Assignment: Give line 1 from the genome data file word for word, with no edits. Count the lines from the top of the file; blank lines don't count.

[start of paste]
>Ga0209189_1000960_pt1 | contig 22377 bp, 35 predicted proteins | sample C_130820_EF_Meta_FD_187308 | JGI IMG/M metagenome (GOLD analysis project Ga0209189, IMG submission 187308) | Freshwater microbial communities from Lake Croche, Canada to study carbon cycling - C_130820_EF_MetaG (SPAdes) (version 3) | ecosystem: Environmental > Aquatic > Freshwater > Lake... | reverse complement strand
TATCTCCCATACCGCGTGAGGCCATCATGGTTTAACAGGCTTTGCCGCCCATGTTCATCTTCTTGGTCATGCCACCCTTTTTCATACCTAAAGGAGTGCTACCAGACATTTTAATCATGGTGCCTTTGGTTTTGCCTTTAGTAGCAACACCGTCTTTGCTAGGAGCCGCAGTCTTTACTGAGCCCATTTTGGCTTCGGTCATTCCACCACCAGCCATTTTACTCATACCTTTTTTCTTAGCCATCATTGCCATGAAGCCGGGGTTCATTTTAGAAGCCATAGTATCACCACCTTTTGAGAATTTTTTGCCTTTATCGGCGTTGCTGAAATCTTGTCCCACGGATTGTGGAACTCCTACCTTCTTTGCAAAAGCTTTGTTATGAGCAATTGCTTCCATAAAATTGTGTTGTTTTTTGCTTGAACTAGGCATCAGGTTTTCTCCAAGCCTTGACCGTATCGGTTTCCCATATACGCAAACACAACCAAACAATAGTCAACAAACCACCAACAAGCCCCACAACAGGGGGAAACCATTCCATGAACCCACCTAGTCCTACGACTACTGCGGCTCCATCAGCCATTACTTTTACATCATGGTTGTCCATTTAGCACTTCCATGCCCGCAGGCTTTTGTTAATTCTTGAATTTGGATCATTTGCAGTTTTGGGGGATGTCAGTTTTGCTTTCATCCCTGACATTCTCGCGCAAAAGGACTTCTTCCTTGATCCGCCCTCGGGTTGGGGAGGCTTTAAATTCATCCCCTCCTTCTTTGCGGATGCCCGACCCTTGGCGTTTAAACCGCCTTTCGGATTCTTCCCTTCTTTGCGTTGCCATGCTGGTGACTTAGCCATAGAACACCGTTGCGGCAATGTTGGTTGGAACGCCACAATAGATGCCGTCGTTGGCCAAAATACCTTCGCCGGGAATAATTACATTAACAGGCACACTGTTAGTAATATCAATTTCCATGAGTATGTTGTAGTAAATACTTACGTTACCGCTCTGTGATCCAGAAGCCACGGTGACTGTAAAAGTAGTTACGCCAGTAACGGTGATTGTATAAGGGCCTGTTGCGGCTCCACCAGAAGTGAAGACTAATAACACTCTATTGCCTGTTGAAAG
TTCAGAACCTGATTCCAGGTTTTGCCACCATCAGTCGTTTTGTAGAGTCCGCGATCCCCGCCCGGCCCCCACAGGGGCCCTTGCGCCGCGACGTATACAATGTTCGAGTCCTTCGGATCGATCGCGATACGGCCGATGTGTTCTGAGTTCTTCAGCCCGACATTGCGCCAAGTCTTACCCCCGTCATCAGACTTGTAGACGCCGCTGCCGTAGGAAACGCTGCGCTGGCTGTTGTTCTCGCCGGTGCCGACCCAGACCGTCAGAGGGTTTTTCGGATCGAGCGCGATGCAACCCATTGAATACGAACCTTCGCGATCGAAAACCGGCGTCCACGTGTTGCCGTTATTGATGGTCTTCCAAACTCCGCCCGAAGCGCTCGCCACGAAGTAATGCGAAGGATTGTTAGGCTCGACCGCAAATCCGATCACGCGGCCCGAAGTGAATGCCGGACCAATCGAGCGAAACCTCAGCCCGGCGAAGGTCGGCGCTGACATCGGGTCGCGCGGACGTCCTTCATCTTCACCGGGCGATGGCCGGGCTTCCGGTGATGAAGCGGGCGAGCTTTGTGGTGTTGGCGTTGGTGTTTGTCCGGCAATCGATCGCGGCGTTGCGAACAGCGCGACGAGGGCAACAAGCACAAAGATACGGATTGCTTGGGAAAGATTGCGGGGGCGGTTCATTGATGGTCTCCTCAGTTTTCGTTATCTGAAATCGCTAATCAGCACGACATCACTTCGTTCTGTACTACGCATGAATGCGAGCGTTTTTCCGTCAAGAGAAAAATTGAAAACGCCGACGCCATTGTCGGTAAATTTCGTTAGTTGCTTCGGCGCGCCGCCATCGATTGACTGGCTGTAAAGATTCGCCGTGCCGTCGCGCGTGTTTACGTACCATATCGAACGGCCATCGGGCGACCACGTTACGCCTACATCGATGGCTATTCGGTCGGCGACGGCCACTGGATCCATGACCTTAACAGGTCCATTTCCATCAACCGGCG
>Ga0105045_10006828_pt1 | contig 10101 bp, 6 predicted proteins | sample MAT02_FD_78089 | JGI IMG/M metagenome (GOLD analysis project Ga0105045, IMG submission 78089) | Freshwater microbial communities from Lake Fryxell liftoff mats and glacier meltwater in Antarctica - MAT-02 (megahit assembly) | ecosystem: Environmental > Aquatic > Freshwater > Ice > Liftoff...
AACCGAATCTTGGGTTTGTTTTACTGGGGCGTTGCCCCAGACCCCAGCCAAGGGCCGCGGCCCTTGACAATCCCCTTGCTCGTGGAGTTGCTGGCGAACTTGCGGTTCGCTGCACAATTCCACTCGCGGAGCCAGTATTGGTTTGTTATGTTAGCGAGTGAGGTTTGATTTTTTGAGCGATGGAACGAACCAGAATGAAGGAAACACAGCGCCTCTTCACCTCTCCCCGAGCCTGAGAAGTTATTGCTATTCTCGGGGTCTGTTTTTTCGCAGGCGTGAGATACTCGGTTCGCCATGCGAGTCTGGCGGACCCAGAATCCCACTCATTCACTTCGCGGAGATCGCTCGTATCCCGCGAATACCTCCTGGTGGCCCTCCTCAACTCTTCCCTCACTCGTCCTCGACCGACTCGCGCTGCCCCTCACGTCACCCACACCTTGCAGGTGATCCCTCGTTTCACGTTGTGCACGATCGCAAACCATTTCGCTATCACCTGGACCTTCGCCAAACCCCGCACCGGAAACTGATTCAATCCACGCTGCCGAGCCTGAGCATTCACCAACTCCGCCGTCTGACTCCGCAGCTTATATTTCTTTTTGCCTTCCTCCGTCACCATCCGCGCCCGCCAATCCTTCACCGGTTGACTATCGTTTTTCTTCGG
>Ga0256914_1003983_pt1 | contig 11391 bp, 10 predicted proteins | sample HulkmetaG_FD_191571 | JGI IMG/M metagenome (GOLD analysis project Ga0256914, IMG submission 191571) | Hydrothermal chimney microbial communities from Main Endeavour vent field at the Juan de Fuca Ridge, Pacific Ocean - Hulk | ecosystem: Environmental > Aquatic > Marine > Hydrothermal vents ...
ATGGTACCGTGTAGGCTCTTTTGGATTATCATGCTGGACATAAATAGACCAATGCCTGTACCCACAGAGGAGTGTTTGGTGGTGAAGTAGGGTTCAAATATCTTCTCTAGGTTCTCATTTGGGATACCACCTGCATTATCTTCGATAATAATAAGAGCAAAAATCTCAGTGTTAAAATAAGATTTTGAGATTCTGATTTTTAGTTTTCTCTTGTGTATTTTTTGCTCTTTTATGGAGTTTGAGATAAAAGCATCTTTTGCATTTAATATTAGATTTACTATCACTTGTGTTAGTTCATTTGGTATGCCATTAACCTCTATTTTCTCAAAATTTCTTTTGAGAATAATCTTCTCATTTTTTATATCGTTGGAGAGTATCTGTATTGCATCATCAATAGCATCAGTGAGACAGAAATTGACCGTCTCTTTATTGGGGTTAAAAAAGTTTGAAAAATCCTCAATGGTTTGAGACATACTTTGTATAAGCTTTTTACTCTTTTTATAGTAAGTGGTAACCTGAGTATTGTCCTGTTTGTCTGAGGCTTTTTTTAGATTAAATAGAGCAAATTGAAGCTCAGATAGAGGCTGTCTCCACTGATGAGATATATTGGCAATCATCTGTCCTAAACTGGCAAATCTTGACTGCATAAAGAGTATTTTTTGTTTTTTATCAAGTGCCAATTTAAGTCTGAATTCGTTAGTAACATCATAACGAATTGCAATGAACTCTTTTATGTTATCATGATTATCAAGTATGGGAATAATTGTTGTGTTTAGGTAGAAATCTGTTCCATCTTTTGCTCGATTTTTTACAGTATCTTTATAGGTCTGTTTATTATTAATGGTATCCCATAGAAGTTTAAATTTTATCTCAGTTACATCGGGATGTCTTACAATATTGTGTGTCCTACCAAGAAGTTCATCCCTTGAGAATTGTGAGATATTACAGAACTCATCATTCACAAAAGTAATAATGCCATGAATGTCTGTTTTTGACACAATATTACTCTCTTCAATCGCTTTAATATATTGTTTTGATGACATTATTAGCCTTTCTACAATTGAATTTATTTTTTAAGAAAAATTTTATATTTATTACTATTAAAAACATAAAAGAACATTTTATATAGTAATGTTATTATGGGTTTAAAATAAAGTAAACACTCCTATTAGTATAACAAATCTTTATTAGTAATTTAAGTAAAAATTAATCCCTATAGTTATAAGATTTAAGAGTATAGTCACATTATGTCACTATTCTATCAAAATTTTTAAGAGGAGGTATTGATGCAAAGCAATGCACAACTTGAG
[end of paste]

>Ga0209189_1000960_pt1 | contig 22377 bp, 35 predicted proteins | sample C_130820_EF_Meta_FD_187308 | JGI IMG/M metagenome (GOLD analysis project Ga0209189, IMG submission 187308) | Freshwater microbial communities from Lake Croche, Canada to study carbon cycling - C_130820_EF_MetaG (SPAdes) (version 3) | ecosystem: Environmental > Aquatic > Freshwater > Lake... | reverse complement strand